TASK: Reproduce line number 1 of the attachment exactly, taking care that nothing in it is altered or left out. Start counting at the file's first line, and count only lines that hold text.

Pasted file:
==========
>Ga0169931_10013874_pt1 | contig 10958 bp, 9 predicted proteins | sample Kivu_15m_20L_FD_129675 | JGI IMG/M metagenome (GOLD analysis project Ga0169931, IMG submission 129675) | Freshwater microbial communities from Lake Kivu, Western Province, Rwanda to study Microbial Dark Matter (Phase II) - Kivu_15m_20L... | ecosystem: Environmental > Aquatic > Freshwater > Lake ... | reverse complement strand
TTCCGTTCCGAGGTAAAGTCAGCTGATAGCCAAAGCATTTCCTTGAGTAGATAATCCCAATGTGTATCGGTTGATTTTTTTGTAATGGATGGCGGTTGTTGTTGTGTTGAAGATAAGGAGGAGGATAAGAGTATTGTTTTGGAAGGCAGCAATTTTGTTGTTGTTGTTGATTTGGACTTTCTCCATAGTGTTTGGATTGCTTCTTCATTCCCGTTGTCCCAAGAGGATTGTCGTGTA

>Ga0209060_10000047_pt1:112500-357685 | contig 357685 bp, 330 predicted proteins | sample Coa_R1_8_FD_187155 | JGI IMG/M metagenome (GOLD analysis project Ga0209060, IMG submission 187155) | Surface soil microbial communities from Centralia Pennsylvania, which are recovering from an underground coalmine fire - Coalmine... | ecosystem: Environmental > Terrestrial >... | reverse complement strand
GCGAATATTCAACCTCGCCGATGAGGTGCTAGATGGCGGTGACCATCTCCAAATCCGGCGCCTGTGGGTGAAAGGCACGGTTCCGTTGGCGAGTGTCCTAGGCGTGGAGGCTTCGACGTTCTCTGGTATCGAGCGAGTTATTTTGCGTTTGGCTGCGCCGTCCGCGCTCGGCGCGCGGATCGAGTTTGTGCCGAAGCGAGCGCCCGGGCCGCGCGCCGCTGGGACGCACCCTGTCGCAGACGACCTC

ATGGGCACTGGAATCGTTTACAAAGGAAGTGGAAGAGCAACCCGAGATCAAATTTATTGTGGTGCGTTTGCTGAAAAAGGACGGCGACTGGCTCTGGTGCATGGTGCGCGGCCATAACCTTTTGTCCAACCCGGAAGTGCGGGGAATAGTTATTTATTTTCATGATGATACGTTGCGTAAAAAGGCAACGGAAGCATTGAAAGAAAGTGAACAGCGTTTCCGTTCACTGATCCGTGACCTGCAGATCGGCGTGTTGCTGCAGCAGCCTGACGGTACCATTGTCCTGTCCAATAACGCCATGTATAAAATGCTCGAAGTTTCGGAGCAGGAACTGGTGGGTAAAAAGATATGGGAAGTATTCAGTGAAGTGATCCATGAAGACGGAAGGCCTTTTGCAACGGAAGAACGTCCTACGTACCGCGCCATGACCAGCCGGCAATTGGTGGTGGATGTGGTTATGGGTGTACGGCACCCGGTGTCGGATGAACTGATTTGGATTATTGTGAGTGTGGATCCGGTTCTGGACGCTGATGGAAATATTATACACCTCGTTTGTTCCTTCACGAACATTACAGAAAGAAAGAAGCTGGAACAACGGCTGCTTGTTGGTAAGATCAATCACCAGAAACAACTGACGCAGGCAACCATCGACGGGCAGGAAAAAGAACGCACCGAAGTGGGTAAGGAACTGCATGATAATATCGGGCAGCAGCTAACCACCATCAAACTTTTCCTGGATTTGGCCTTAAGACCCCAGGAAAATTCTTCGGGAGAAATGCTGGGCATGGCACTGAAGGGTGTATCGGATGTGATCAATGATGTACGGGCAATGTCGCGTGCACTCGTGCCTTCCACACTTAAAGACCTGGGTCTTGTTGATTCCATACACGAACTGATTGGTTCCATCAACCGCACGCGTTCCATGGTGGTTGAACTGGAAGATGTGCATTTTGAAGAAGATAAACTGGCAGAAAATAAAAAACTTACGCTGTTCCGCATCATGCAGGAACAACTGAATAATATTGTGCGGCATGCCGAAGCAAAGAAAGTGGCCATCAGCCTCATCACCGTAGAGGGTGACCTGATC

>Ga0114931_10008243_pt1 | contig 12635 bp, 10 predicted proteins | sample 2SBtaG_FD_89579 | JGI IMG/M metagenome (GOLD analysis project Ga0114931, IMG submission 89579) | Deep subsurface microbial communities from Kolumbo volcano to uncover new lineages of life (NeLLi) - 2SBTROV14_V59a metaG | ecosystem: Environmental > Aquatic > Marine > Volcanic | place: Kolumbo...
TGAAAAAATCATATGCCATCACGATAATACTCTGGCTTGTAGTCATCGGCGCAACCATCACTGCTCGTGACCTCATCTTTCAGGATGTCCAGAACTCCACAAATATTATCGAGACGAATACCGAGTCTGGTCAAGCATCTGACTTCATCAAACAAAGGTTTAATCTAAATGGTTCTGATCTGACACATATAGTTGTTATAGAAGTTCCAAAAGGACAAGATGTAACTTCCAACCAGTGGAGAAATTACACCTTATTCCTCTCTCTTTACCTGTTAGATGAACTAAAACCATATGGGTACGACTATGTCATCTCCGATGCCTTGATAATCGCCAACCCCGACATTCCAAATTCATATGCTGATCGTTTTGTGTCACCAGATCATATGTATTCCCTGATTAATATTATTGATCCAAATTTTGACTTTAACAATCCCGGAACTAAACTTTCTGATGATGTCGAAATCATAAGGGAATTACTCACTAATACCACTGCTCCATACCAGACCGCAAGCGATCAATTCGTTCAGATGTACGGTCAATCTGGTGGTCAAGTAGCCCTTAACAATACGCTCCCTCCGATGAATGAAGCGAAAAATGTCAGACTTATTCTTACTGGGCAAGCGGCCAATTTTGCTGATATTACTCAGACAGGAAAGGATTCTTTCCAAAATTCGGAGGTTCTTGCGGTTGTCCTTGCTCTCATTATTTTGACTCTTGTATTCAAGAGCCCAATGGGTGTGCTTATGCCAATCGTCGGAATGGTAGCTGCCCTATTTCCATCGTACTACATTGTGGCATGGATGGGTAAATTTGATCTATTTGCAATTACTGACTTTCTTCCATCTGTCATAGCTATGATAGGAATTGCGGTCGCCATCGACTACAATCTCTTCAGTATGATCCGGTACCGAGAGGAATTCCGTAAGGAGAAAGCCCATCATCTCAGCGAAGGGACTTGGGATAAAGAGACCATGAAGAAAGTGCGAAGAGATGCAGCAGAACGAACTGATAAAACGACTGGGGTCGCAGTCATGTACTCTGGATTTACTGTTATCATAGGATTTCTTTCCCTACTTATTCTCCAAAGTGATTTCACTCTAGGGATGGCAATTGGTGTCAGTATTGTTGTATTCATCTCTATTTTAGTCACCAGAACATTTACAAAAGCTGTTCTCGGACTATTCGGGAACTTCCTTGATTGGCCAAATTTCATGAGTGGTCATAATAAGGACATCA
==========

>Ga0169931_10013874_pt1 | contig 10958 bp, 9 predicted proteins | sample Kivu_15m_20L_FD_129675 | JGI IMG/M metagenome (GOLD analysis project Ga0169931, IMG submission 129675) | Freshwater microbial communities from Lake Kivu, Western Province, Rwanda to study Microbial Dark Matter (Phase II) - Kivu_15m_20L... | ecosystem: Environmental > Aquatic > Freshwater > Lake ... | reverse complement strand